Well that’s bad. Twitch, the popular streaming site, appears to have been hacked. An anonymous leaker on the 4chan message boards posted a 125GB torrent allegedly containing the source code for the streaming service, along with payout information for creators and details on an unreleased Amazon Steam rival called “Vapor”.
You can’t take their word for anonymous hackers, but the Record’s well-known security journalist Catalin Cimpanu downloaded some of the files and confirmed that “the contents of the leak match what the hacktivists allegedly shared”. The security researcher Troy Hunt has meanwhile put together a twitter thread from various Twitch streamers confirming the payout data is legitimate and Video Game Chronicles says “an anonymous corporate source” told them that “the leaked data is legitimate, including the source code for Amazon’s own streaming platform” .
We asked Twitch for confirmation, but this hack definitely seems to be real. We will not link to the torrent. The files allegedly contain a treasure trove of deeply rooted secrets, including:
- Payout information for three years to YouTubers
- Twitch source code “with a commit history that goes back to its early beginnings”
- Source code for Twitch’s desktop, console, and mobile game clients
- An unreleased Steam competitor code-named “Vapor” from Amazon Game Studios
- Information on other properties that Twitch has, such as CurseForge, along with SDK and internal Amazon Web Services tools used by Twitch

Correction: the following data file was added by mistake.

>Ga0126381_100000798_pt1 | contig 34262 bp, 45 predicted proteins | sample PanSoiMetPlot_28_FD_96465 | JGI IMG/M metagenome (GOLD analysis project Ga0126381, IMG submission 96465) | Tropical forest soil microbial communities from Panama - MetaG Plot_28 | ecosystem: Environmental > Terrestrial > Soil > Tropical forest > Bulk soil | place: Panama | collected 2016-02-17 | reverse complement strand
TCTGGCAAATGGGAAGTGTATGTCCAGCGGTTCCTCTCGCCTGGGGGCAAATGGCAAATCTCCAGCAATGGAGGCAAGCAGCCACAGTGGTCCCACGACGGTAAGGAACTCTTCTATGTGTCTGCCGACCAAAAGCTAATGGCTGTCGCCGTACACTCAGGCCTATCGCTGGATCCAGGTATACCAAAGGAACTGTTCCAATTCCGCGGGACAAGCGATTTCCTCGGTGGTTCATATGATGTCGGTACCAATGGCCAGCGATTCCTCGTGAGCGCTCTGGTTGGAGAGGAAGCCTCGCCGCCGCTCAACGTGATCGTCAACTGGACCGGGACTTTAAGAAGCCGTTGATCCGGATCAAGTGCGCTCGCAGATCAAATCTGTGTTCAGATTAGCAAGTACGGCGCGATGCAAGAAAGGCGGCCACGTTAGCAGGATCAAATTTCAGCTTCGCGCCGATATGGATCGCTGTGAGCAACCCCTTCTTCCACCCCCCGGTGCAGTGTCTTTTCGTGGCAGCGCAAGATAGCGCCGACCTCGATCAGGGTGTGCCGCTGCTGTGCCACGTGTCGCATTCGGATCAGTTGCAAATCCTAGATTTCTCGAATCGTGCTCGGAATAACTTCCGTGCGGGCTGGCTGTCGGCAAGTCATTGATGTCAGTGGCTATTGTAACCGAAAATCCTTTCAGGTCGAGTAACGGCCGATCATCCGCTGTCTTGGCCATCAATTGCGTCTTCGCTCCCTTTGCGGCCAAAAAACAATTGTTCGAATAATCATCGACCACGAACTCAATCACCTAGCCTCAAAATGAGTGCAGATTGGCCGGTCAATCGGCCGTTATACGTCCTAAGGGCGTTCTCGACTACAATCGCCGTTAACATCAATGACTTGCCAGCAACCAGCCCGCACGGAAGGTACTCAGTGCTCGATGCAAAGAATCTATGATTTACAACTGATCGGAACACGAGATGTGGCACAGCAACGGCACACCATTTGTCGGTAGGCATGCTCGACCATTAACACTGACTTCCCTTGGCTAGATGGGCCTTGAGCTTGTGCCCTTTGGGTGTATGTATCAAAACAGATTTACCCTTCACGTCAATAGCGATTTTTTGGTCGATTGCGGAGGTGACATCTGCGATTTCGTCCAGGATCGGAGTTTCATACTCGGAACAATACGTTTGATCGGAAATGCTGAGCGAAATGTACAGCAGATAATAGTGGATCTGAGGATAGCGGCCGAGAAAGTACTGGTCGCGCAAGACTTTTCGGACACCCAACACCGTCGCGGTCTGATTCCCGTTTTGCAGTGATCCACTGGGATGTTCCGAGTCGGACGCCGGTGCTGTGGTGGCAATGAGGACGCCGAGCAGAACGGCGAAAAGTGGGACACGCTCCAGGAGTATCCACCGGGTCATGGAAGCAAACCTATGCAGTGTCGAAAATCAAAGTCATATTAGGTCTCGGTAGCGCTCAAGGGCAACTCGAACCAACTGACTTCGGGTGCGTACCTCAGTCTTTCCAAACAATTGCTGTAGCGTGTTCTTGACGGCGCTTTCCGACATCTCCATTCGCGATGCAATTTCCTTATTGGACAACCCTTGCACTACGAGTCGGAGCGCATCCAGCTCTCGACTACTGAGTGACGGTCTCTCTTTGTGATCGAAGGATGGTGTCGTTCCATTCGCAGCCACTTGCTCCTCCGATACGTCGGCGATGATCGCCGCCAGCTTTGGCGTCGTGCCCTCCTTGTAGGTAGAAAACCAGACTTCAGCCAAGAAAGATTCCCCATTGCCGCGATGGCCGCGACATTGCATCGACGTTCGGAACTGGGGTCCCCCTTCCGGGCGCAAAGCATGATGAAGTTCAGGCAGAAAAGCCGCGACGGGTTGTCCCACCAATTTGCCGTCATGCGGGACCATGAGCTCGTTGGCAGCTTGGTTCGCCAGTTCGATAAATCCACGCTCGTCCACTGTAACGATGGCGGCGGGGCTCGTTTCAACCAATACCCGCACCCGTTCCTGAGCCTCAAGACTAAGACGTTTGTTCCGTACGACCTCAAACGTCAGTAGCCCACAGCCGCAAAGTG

The poster said the leak was intended to “encourage more disruption and competition in online video streaming,” as the Twitch community is “a disgusting, toxic cesspool.”
Fortunately, user passwords don’t seem to be part of the files, but the leak has been labeled “Part 1” and Cimpanu notes that the torrents contain folders that “contain information about Twitch’s user identity and authentication mechanisms, admin management tools, and data from” Twitch’s in-house security team, including whiteboard threat models describing various pieces of Twitch’s back-end infrastructure. “
Between this information and the fact that the source code for the site and its various clients has been released, we highly recommend changing your Twitch password and enabling two-factor authentication for the site, just in case any user credentials have been or will be compromised. somehow. Go to Twitch’s security settings page to customize both. Our guides to the best password managers and 2FA solutions can help you put in place strong protections if you are unfamiliar with either technology. They are both vitally important in the modern world, where ruptures keep coming back.
And if you’re a content creator who streams on Twitch, make sure your banking information also uses a strong, unique password and is protected with two-factor authentication where possible. This leak should not jeopardize them in any way, but better safe than sorry.